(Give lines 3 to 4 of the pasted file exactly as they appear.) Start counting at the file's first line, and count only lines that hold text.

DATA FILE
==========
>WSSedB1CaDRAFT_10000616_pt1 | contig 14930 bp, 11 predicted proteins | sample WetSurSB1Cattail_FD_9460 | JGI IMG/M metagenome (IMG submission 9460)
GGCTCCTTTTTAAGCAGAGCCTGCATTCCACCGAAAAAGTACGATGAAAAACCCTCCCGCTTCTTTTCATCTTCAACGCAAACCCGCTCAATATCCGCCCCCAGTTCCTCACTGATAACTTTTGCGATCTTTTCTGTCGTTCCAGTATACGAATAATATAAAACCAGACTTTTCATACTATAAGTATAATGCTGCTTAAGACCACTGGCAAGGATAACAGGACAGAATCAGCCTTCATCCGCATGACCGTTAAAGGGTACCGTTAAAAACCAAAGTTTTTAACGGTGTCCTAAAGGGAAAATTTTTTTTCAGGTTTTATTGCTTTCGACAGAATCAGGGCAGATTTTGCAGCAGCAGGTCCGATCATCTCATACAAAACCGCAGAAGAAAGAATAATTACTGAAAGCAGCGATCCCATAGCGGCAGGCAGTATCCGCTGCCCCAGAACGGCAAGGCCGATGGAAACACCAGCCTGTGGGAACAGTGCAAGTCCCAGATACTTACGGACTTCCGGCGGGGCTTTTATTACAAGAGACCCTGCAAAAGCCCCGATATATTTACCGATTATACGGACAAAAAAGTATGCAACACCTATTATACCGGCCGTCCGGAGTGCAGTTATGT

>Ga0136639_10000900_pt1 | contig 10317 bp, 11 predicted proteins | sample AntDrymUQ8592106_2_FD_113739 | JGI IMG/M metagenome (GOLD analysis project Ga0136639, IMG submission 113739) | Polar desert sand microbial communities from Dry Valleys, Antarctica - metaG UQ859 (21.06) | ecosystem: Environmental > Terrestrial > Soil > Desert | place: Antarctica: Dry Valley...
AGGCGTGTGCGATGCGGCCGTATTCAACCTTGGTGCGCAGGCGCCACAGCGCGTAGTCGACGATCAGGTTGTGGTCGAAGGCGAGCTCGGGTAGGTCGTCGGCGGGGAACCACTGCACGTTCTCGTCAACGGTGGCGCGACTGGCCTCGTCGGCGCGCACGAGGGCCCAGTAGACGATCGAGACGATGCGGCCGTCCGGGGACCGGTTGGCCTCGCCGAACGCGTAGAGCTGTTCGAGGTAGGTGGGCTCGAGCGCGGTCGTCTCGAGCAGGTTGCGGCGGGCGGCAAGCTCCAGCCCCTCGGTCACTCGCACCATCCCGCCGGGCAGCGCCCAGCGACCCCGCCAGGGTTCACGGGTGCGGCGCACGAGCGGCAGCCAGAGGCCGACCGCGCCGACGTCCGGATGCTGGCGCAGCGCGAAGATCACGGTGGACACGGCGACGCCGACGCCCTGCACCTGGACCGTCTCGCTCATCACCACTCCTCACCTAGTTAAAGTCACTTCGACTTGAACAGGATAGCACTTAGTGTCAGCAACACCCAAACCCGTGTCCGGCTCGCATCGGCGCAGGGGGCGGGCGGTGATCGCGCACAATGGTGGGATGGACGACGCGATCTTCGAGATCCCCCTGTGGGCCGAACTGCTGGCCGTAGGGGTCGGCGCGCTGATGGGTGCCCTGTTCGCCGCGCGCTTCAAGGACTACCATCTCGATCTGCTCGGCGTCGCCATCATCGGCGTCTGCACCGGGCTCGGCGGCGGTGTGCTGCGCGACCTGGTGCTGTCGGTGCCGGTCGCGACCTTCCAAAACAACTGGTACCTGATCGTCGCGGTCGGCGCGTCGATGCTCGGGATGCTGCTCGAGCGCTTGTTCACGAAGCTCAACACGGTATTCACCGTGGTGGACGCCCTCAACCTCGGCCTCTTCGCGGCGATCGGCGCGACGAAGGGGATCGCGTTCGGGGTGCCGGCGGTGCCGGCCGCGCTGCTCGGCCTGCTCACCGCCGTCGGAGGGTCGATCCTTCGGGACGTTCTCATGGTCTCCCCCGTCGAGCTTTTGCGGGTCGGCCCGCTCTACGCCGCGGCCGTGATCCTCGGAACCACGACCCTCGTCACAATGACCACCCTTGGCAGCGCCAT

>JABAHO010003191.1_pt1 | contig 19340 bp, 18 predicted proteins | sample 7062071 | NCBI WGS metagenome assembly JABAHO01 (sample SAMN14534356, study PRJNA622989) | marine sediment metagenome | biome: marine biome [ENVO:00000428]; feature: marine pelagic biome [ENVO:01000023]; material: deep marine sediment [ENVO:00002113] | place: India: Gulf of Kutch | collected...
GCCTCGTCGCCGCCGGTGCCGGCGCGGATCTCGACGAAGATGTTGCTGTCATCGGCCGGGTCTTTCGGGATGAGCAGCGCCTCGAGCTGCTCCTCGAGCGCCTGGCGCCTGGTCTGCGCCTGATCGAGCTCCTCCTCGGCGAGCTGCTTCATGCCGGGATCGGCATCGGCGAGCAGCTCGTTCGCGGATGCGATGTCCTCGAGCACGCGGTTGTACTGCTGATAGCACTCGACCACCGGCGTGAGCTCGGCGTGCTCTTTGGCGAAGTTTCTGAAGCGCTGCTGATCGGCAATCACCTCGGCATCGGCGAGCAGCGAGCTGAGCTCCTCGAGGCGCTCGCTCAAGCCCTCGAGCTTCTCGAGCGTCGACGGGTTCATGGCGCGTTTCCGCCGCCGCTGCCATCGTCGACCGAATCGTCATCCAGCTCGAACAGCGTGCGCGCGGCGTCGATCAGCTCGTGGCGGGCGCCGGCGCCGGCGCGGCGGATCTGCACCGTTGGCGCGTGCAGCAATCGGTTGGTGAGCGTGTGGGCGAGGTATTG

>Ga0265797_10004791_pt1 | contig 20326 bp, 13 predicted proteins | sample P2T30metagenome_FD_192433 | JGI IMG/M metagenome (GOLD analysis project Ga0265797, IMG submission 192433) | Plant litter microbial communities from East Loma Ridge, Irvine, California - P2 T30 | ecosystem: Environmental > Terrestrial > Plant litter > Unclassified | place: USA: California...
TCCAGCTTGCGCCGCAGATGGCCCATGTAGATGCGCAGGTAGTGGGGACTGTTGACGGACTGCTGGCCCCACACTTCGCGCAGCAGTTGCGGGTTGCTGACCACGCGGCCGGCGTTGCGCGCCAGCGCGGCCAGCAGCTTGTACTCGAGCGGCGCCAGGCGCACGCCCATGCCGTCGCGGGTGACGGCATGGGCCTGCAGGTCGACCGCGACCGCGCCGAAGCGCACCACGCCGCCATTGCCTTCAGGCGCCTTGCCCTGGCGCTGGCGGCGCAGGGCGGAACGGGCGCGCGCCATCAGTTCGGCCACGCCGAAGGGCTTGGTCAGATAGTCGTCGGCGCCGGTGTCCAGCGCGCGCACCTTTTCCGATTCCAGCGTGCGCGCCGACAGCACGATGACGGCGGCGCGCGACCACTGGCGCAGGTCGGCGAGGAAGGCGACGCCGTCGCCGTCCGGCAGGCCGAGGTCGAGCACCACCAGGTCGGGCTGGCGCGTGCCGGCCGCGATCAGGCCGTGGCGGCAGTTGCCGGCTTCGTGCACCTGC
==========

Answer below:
>Ga0136639_10000900_pt1 | contig 10317 bp, 11 predicted proteins | sample AntDrymUQ8592106_2_FD_113739 | JGI IMG/M metagenome (GOLD analysis project Ga0136639, IMG submission 113739) | Polar desert sand microbial communities from Dry Valleys, Antarctica - metaG UQ859 (21.06) | ecosystem: Environmental > Terrestrial > Soil > Desert | place: Antarctica: Dry Valley...
AGGCGTGTGCGATGCGGCCGTATTCAACCTTGGTGCGCAGGCGCCACAGCGCGTAGTCGACGATCAGGTTGTGGTCGAAGGCGAGCTCGGGTAGGTCGTCGGCGGGGAACCACTGCACGTTCTCGTCAACGGTGGCGCGACTGGCCTCGTCGGCGCGCACGAGGGCCCAGTAGACGATCGAGACGATGCGGCCGTCCGGGGACCGGTTGGCCTCGCCGAACGCGTAGAGCTGTTCGAGGTAGGTGGGCTCGAGCGCGGTCGTCTCGAGCAGGTTGCGGCGGGCGGCAAGCTCCAGCCCCTCGGTCACTCGCACCATCCCGCCGGGCAGCGCCCAGCGACCCCGCCAGGGTTCACGGGTGCGGCGCACGAGCGGCAGCCAGAGGCCGACCGCGCCGACGTCCGGATGCTGGCGCAGCGCGAAGATCACGGTGGACACGGCGACGCCGACGCCCTGCACCTGGACCGTCTCGCTCATCACCACTCCTCACCTAGTTAAAGTCACTTCGACTTGAACAGGATAGCACTTAGTGTCAGCAACACCCAAACCCGTGTCCGGCTCGCATCGGCGCAGGGGGCGGGCGGTGATCGCGCACAATGGTGGGATGGACGACGCGATCTTCGAGATCCCCCTGTGGGCCGAACTGCTGGCCGTAGGGGTCGGCGCGCTGATGGGTGCCCTGTTCGCCGCGCGCTTCAAGGACTACCATCTCGATCTGCTCGGCGTCGCCATCATCGGCGTCTGCACCGGGCTCGGCGGCGGTGTGCTGCGCGACCTGGTGCTGTCGGTGCCGGTCGCGACCTTCCAAAACAACTGGTACCTGATCGTCGCGGTCGGCGCGTCGATGCTCGGGATGCTGCTCGAGCGCTTGTTCACGAAGCTCAACACGGTATTCACCGTGGTGGACGCCCTCAACCTCGGCCTCTTCGCGGCGATCGGCGCGACGAAGGGGATCGCGTTCGGGGTGCCGGCGGTGCCGGCCGCGCTGCTCGGCCTGCTCACCGCCGTCGGAGGGTCGATCCTTCGGGACGTTCTCATGGTCTCCCCCGTCGAGCTTTTGCGGGTCGGCCCGCTCTACGCCGCGGCCGTGATCCTCGGAACCACGACCCTCGTCACAATGACCACCCTTGGCAGCGCCAT